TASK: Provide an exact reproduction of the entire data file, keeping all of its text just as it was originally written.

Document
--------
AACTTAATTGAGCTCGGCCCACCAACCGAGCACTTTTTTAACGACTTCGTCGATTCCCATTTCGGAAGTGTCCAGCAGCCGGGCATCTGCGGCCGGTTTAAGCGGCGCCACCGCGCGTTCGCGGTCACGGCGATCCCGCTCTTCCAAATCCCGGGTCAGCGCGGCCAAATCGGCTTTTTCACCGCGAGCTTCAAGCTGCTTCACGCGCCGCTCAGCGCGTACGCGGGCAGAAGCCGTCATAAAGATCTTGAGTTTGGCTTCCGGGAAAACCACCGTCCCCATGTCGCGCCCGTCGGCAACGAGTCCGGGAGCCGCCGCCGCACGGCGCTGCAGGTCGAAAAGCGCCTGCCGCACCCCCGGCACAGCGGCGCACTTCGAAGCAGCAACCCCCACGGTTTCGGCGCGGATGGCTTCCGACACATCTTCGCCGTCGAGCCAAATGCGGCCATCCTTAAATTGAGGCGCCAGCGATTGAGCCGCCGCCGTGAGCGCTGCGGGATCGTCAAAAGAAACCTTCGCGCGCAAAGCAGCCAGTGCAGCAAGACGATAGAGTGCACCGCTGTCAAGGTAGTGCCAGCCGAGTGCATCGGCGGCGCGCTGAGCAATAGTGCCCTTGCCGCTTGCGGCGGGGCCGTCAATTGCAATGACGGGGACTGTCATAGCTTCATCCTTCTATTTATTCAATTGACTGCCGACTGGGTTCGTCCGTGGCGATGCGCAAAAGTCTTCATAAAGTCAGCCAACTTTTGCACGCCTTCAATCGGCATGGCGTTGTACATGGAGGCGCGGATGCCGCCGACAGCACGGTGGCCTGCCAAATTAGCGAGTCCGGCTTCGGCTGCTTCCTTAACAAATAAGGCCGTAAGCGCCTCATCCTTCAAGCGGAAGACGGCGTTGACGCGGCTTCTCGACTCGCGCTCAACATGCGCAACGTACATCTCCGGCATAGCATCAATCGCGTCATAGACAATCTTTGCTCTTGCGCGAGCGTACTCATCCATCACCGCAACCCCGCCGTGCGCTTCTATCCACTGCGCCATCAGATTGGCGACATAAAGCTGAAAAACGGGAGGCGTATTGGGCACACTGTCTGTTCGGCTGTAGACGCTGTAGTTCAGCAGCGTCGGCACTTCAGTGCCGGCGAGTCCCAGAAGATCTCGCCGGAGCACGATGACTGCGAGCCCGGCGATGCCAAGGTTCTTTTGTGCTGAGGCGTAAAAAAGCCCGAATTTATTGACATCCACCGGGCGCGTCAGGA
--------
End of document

AACTTAATTGAGCTCGGCCCACCAACCGAGCACTTTTTTAACGACTTCGTCGATTCCCATTTCGGAAGTGTCCAGCAGCCGGGCATCTGCGGCCGGTTTAAGCGGCGCCACCGCGCGTTCGCGGTCACGGCGATCCCGCTCTTCCAAATCCCGGGTCAGCGCGGCCAAATCGGCTTTTTCACCGCGAGCTTCAAGCTGCTTCACGCGCCGCTCAGCGCGTACGCGGGCAGAAGCCGTCATAAAGATCTTGAGTTTGGCTTCCGGGAAAACCACCGTCCCCATGTCGCGCCCGTCGGCAACGAGTCCGGGAGCCGCCGCCGCACGGCGCTGCAGGTCGAAAAGCGCCTGCCGCACCCCCGGCACAGCGGCGCACTTCGAAGCAGCAACCCCCACGGTTTCGGCGCGGATGGCTTCCGACACATCTTCGCCGTCGAGCCAAATGCGGCCATCCTTAAATTGAGGCGCCAGCGATTGAGCCGCCGCCGTGAGCGCTGCGGGATCGTCAAAAGAAACCTTCGCGCGCAAAGCAGCCAGTGCAGCAAGACGATAGAGTGCACCGCTGTCAAGGTAGTGCCAGCCGAGTGCATCGGCGGCGCGCTGAGCAATAGTGCCCTTGCCGCTTGCGGCGGGGCCGTCAATTGCAATGACGGGGACTGTCATAGCTTCATCCTTCTATTTATTCAATTGACTGCCGACTGGGTTCGTCCGTGGCGATGCGCAAAAGTCTTCATAAAGTCAGCCAACTTTTGCACGCCTTCAATCGGCATGGCGTTGTACATGGAGGCGCGGATGCCGCCGACAGCACGGTGGCCTGCCAAATTAGCGAGTCCGGCTTCGGCTGCTTCCTTAACAAATAAGGCCGTAAGCGCCTCATCCTTCAAGCGGAAGACGGCGTTGACGCGGCTTCTCGACTCGCGCTCAACATGCGCAACGTACATCTCCGGCATAGCATCAATCGCGTCATAGACAATCTTTGCTCTTGCGCGAGCGTACTCATCCATCACCGCAACCCCGCCGTGCGCTTCTATCCACTGCGCCATCAGATTGGCGACATAAAGCTGAAAAACGGGAGGCGTATTGGGCACACTGTCTGTTCGGCTGTAGACGCTGTAGTTCAGCAGCGTCGGCACTTCAGTGCCGGCGAGTCCCAGAAGATCTCGCCGGAGCACGATGACTGCGAGCCCGGCGATGCCAAGGTTCTTTTGTGCTGAGGCGTAAAAAAGCCCGAATTTATTGACATCCACCGGGCGCGTCAGGA